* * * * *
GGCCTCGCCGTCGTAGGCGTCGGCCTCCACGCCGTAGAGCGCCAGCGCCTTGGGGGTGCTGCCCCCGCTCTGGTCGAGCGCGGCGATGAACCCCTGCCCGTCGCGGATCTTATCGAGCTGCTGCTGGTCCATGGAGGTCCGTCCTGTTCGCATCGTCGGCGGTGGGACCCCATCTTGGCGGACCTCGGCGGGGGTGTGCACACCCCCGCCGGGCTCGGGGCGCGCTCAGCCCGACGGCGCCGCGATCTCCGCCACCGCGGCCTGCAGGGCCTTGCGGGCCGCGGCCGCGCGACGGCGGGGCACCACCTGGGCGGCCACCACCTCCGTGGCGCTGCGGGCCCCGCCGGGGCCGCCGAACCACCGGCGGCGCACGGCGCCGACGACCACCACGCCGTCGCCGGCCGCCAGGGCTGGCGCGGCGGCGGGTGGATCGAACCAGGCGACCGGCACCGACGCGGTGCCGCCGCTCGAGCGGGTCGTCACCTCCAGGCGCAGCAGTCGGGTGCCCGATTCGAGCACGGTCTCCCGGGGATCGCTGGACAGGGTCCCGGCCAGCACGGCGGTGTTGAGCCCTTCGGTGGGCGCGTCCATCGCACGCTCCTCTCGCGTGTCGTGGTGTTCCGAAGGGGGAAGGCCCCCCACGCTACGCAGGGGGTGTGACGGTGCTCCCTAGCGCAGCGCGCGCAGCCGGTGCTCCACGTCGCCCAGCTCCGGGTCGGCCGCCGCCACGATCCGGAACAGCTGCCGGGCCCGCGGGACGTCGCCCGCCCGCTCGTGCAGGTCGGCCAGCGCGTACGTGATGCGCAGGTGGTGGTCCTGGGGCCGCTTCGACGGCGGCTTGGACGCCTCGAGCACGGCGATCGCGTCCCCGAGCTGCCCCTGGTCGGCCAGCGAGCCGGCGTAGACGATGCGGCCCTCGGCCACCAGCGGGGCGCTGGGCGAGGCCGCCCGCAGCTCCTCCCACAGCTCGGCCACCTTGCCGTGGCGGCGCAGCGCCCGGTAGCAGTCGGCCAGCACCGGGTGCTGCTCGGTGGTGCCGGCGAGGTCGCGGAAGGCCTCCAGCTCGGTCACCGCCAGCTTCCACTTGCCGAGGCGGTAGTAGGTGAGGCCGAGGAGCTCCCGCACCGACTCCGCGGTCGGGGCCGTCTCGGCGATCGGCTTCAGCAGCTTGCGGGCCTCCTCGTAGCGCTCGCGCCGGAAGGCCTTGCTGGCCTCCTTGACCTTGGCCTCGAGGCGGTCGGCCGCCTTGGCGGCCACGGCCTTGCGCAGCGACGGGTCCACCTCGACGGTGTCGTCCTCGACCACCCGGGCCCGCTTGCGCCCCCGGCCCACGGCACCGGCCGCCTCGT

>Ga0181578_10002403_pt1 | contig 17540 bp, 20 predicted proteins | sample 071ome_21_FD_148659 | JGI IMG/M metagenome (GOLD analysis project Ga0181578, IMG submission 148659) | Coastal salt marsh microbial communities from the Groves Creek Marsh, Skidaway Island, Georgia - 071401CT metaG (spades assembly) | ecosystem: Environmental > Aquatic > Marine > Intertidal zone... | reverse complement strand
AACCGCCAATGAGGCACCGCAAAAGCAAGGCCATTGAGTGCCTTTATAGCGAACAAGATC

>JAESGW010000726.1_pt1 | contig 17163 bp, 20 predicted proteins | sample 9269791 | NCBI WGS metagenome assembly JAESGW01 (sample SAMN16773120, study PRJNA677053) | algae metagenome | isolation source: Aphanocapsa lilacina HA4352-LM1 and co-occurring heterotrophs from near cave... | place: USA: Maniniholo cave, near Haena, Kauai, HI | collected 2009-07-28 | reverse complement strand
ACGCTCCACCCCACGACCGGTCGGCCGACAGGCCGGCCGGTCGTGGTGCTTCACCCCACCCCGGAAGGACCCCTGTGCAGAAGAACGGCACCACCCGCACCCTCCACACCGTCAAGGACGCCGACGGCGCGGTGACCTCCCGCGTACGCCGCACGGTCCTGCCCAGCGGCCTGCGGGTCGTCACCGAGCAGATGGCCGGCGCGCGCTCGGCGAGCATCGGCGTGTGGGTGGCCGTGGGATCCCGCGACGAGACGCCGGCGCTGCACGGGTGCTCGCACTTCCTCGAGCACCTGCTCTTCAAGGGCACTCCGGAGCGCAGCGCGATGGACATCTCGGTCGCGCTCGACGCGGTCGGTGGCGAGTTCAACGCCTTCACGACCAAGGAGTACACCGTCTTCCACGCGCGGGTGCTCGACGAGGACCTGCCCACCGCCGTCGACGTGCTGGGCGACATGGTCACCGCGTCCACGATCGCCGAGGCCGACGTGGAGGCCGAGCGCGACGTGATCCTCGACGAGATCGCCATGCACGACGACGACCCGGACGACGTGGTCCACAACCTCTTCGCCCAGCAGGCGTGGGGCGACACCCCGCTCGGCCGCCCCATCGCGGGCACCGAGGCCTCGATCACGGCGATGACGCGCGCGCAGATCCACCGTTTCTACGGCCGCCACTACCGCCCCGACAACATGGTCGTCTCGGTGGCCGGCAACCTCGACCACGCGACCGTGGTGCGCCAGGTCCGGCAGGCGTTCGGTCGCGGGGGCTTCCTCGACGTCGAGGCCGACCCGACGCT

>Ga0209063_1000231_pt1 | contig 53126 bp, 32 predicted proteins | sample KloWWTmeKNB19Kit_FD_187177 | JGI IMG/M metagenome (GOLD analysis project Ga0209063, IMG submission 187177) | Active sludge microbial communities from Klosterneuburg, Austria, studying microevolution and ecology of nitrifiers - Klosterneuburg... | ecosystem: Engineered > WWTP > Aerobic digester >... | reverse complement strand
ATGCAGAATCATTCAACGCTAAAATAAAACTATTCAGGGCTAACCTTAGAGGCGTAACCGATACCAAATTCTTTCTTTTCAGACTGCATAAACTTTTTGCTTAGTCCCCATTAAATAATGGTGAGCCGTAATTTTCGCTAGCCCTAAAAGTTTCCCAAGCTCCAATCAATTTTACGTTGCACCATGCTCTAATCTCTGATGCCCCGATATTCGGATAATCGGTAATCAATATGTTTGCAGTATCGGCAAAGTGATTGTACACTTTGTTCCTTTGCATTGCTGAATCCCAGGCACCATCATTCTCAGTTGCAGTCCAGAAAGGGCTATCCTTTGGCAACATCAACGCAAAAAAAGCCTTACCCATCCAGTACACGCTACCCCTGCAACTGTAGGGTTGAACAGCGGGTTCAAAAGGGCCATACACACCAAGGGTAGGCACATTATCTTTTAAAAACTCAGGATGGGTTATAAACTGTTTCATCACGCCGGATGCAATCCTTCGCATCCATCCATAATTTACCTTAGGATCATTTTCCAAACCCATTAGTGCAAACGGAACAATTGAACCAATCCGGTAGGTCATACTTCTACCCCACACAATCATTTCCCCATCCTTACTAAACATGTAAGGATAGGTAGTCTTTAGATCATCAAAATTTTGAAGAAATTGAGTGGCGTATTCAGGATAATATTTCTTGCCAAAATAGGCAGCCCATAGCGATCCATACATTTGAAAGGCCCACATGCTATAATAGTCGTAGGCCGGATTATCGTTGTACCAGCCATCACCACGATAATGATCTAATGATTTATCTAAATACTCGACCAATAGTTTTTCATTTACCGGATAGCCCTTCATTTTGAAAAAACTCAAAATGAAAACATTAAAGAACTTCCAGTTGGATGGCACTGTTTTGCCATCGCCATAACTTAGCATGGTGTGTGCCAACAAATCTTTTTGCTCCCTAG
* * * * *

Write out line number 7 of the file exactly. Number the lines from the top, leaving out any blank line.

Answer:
ATGCAGAATCATTCAACGCTAAAATAAAACTATTCAGGGCTAACCTTAGAGGCGTAACCGATACCAAATTCTTTCTTTTCAGACTGCATAAACTTTTTGCTTAGTCCCCATTAAATAATGGTGAGCCGTAATTTTCGCTAGCCCTAAAAGTTTCCCAAGCTCCAATCAATTTTACGTTGCACCATGCTCTAATCTCTGATGCCCCGATATTCGGATAATCGGTAATCAATATGTTTGCAGTATCGGCAAAGTGATTGTACACTTTGTTCCTTTGCATTGCTGAATCCCAGGCACCATCATTCTCAGTTGCAGTCCAGAAAGGGCTATCCTTTGGCAACATCAACGCAAAAAAAGCCTTACCCATCCAGTACACGCTACCCCTGCAACTGTAGGGTTGAACAGCGGGTTCAAAAGGGCCATACACACCAAGGGTAGGCACATTATCTTTTAAAAACTCAGGATGGGTTATAAACTGTTTCATCACGCCGGATGCAATCCTTCGCATCCATCCATAATTTACCTTAGGATCATTTTCCAAACCCATTAGTGCAAACGGAACAATTGAACCAATCCGGTAGGTCATACTTCTACCCCACACAATCATTTCCCCATCCTTACTAAACATGTAAGGATAGGTAGTCTTTAGATCATCAAAATTTTGAAGAAATTGAGTGGCGTATTCAGGATAATATTTCTTGCCAAAATAGGCAGCCCATAGCGATCCATACATTTGAAAGGCCCACATGCTATAATAGTCGTAGGCCGGATTATCGTTGTACCAGCCATCACCACGATAATGATCTAATGATTTATCTAAATACTCGACCAATAGTTTTTCATTTACCGGATAGCCCTTCATTTTGAAAAAACTCAAAATGAAAACATTAAAGAACTTCCAGTTGGATGGCACTGTTTTGCCATCGCCATAACTTAGCATGGTGTGTGCCAACAAATCTTTTTGCTCCCTAG